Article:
Scientists exploring a marine trench near Japan were astonished to see a fish in one of the deepest parts of the ocean, at 8,336 meters (about five miles) below the surface. The tadpole-shaped, translucent snailfish is probably living at the greatest depth possible.
“They can't really go any deeper,” says marine scientist Alan Jamieson of the University of Western Australia, who led the team that made the discovery. The previous record holder, a snailfish seen in the Mariana Trench—the world's deepest location—was filmed 8,178 meters under the surface in 2017.
Fish can tolerate high pressures at extreme depths because of cellular compounds called osmolytes. Osmolyte concentrations increase at greater depths to ensure that fish cells can withstand such bone-crushing pressures, but these compounds reach their maximum concentration at around 8,400 meters. So that's the theoretical limit of fish physiology. “If anyone does find fish deeper than this, it will not be by much,” Jamieson says.
Ichthyologist Prosanta Chakrabarty, curator of fishes at Louisiana State University's Museum of Natural Science, is impressed that the fish could survive at 800 times the surface's water pressure. “At that depth everything from gas exchange for breathing to nearly every physiological function seems impossible,” he says. “I can barely swim to the bottom of a swimming pool without my ears popping.”
Jamieson's team discovered the snailfish in August 2022 at the bottom of the Izu-Ogasawara Trench, near the main islands of Japan. The farthest depths of the Japanese trench reach about 1.7 degrees Celsius (35 degrees Fahrenheit), Jamieson says, which is slightly warmer than the neighboring Mariana. This divergence is key: osmolytes are less effective at low temperatures, and these snailfish live near the edge of what's possible. “The difference is a fraction of a degree, so we wouldn't care,” Jamieson says. “But it makes a difference to marine animals.”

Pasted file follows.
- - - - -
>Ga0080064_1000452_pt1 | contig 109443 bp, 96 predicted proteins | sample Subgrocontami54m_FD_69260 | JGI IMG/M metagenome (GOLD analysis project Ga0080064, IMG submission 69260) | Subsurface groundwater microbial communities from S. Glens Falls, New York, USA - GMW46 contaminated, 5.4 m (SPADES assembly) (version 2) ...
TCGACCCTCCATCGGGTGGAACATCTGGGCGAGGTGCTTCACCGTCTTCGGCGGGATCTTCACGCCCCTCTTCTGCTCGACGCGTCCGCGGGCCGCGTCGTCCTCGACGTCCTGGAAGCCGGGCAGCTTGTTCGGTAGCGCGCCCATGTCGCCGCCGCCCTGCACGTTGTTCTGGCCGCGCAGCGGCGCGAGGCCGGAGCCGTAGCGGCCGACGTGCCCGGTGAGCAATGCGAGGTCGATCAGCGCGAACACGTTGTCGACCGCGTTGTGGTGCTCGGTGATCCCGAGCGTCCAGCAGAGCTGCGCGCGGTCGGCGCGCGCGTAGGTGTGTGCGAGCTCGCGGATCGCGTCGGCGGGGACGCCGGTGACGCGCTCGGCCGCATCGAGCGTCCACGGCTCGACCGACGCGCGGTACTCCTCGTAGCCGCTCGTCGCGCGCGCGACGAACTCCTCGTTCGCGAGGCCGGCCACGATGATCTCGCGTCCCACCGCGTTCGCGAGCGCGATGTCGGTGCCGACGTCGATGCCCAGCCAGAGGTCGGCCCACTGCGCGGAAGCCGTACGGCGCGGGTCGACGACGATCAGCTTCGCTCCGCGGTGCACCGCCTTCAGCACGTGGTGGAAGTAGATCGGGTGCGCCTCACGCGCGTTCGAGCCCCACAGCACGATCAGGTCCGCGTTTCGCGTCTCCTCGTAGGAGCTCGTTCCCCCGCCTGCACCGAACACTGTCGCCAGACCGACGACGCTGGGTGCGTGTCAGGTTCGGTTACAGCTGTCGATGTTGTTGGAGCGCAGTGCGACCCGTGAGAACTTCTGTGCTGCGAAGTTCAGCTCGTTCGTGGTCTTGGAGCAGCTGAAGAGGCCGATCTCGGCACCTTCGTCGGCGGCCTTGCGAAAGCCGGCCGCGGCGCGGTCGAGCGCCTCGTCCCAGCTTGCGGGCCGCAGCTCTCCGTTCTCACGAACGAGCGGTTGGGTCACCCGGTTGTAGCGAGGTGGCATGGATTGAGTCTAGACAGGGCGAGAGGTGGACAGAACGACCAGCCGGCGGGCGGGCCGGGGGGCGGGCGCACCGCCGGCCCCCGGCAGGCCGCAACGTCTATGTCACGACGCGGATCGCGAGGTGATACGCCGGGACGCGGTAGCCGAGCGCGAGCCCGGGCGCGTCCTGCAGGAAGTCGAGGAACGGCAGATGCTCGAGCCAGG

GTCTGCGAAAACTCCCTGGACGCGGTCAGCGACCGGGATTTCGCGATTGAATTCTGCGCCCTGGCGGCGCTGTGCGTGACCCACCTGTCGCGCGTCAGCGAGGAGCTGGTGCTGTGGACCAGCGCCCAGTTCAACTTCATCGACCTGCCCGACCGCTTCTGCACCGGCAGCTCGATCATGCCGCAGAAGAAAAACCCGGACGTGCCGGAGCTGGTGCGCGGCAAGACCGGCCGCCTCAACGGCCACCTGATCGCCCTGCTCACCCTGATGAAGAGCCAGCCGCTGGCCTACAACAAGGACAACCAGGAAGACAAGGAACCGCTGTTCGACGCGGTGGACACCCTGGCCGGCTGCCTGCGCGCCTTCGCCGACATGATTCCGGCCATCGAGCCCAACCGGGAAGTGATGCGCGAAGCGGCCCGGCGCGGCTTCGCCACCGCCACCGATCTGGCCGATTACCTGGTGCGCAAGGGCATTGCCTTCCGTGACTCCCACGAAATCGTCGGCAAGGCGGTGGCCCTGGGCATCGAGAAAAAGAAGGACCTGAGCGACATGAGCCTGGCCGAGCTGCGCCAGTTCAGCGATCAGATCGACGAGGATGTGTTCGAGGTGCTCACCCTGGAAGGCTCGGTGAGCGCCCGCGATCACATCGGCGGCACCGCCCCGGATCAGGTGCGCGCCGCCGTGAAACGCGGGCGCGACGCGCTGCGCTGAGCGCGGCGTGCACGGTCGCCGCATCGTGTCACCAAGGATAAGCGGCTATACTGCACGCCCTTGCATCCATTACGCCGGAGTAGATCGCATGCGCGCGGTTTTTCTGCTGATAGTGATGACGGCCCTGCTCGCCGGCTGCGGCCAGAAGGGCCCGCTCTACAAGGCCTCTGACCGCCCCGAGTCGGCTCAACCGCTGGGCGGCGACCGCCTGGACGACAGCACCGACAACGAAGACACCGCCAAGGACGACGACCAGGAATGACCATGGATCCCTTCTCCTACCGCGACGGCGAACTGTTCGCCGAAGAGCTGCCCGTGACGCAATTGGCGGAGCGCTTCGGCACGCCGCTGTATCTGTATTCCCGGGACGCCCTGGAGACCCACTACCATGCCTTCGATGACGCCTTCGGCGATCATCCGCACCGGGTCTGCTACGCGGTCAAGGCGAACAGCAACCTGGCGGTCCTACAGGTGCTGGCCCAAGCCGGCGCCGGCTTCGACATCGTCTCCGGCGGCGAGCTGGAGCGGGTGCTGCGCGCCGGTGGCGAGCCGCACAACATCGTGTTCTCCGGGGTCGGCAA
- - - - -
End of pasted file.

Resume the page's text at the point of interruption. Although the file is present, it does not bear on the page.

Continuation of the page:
To photograph the fish, researchers onboard the DSSV Pressure Drop sent down an autonomous underwater “lander” equipped with cameras, lights and batteries, along with a weight to lower the contraption to the seafloor. The lander carried dead fish as bait to lure deep-sea crustaceans, and the snailfish came to eat the crustaceans—including the record-breaking juvenile snailfish at 8,336 meters. Although the team couldn't identify its exact species, two others from the species Pseudoliparis belyaevi were caught in baited traps nearby, at a depth of 8,022 meters.
Each of the more than 400 known snailfish species adapts to where it lives, from shallow waters to extreme depths, Jamieson says. “Each trench has its own snailfish in it,” he says. “Once they've evolved to cope in a trench, they cannot decompress to get from one trench to another.”